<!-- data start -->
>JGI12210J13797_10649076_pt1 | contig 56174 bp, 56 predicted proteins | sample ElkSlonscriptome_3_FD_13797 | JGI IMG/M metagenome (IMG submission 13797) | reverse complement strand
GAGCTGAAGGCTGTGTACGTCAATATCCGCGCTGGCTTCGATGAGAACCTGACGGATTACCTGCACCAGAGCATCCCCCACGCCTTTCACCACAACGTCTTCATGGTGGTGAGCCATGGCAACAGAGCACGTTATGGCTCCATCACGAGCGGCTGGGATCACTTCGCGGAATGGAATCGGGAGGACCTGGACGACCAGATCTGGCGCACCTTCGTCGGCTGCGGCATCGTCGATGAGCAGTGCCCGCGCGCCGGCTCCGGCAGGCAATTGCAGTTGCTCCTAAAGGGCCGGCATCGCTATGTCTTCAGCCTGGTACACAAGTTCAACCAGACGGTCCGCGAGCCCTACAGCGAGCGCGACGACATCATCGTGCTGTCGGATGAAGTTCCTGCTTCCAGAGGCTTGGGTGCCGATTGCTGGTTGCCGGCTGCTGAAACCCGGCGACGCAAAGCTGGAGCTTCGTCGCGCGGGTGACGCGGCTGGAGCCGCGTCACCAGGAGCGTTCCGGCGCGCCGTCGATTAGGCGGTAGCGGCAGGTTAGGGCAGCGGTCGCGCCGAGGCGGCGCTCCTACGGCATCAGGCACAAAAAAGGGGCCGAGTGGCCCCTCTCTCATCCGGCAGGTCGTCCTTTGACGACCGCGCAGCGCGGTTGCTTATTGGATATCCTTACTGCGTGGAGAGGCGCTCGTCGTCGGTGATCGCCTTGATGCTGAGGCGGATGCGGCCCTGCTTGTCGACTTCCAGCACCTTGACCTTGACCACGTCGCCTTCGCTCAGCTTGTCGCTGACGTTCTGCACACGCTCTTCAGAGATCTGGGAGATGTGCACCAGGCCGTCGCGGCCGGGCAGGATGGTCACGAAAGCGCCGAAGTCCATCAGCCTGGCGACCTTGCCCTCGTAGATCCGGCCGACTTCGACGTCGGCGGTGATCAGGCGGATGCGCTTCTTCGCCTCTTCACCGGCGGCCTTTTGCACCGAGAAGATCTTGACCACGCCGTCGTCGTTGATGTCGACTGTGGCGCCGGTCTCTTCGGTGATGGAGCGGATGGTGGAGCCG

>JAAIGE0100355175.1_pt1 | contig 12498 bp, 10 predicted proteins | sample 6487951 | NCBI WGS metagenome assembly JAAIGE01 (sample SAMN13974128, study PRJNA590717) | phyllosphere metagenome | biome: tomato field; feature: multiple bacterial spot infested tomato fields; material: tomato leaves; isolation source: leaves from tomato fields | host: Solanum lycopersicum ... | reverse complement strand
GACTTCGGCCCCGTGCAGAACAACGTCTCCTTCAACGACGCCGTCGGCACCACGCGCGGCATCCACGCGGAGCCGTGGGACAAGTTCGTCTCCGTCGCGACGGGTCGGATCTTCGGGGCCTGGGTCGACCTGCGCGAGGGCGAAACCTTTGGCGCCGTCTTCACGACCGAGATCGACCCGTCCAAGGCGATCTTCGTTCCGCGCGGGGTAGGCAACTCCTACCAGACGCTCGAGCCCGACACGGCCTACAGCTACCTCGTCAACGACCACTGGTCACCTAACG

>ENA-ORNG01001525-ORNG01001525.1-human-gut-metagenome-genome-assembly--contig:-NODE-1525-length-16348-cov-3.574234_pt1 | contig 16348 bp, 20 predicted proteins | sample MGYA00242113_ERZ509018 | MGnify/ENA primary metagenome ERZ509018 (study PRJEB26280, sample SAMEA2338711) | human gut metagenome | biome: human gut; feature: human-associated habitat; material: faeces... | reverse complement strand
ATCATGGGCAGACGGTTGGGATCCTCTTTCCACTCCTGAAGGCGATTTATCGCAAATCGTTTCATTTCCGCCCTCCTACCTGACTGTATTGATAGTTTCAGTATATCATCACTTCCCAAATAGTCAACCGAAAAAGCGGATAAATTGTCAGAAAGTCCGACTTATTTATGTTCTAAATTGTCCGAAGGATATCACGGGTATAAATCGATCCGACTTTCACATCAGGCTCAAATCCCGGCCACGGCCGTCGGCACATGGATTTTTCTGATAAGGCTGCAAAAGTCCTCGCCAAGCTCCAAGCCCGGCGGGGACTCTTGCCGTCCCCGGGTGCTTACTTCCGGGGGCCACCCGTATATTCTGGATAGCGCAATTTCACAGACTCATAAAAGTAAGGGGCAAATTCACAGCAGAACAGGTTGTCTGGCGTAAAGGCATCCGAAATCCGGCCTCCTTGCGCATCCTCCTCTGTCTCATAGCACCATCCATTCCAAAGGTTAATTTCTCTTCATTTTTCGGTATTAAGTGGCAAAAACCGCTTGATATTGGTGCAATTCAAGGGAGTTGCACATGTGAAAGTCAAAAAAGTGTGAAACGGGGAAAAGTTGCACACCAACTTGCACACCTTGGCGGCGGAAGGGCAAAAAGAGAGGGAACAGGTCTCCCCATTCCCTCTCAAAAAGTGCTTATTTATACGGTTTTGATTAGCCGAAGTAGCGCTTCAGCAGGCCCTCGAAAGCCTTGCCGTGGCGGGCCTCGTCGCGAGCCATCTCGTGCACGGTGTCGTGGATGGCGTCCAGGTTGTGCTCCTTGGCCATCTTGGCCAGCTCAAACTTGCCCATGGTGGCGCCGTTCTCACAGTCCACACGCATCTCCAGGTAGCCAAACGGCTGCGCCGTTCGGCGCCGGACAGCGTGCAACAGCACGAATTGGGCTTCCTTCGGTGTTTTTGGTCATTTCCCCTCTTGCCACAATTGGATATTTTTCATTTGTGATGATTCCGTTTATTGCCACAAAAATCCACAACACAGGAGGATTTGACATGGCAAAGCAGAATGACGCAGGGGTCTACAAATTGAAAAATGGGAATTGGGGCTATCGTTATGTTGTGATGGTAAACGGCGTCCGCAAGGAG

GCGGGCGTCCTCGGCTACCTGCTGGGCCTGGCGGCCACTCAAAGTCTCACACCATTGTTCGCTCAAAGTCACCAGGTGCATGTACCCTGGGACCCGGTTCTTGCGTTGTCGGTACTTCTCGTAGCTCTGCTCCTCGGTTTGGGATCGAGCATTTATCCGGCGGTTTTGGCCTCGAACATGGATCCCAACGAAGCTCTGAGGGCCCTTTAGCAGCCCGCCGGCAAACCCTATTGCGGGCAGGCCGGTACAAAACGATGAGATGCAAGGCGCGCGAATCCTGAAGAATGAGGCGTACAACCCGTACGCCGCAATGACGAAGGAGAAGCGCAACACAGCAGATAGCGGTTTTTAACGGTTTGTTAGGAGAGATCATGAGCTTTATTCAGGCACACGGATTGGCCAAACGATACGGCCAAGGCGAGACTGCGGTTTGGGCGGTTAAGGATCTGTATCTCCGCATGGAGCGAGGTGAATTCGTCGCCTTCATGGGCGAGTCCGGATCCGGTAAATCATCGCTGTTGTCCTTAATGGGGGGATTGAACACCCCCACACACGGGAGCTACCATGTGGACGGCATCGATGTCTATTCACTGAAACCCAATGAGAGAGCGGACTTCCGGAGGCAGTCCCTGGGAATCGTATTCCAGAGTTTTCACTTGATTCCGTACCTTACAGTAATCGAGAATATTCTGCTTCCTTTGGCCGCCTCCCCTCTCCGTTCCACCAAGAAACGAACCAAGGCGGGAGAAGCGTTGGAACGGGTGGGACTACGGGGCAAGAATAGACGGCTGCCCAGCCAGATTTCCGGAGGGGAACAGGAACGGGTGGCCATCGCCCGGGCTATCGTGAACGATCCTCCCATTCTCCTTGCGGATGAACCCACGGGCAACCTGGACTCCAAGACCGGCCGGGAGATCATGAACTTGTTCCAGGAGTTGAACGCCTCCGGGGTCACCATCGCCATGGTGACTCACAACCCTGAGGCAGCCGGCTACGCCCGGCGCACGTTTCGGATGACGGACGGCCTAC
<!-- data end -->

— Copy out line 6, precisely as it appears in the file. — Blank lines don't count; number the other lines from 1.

ATCATGGGCAGACGGTTGGGATCCTCTTTCCACTCCTGAAGGCGATTTATCGCAAATCGTTTCATTTCCGCCCTCCTACCTGACTGTATTGATAGTTTCAGTATATCATCACTTCCCAAATAGTCAACCGAAAAAGCGGATAAATTGTCAGAAAGTCCGACTTATTTATGTTCTAAATTGTCCGAAGGATATCACGGGTATAAATCGATCCGACTTTCACATCAGGCTCAAATCCCGGCCACGGCCGTCGGCACATGGATTTTTCTGATAAGGCTGCAAAAGTCCTCGCCAAGCTCCAAGCCCGGCGGGGACTCTTGCCGTCCCCGGGTGCTTACTTCCGGGGGCCACCCGTATATTCTGGATAGCGCAATTTCACAGACTCATAAAAGTAAGGGGCAAATTCACAGCAGAACAGGTTGTCTGGCGTAAAGGCATCCGAAATCCGGCCTCCTTGCGCATCCTCCTCTGTCTCATAGCACCATCCATTCCAAAGGTTAATTTCTCTTCATTTTTCGGTATTAAGTGGCAAAAACCGCTTGATATTGGTGCAATTCAAGGGAGTTGCACATGTGAAAGTCAAAAAAGTGTGAAACGGGGAAAAGTTGCACACCAACTTGCACACCTTGGCGGCGGAAGGGCAAAAAGAGAGGGAACAGGTCTCCCCATTCCCTCTCAAAAAGTGCTTATTTATACGGTTTTGATTAGCCGAAGTAGCGCTTCAGCAGGCCCTCGAAAGCCTTGCCGTGGCGGGCCTCGTCGCGAGCCATCTCGTGCACGGTGTCGTGGATGGCGTCCAGGTTGTGCTCCTTGGCCATCTTGGCCAGCTCAAACTTGCCCATGGTGGCGCCGTTCTCACAGTCCACACGCATCTCCAGGTAGCCAAACGGCTGCGCCGTTCGGCGCCGGACAGCGTGCAACAGCACGAATTGGGCTTCCTTCGGTGTTTTTGGTCATTTCCCCTCTTGCCACAATTGGATATTTTTCATTTGTGATGATTCCGTTTATTGCCACAAAAATCCACAACACAGGAGGATTTGACATGGCAAAGCAGAATGACGCAGGGGTCTACAAATTGAAAAATGGGAATTGGGGCTATCGTTATGTTGTGATGGTAAACGGCGTCCGCAAGGAG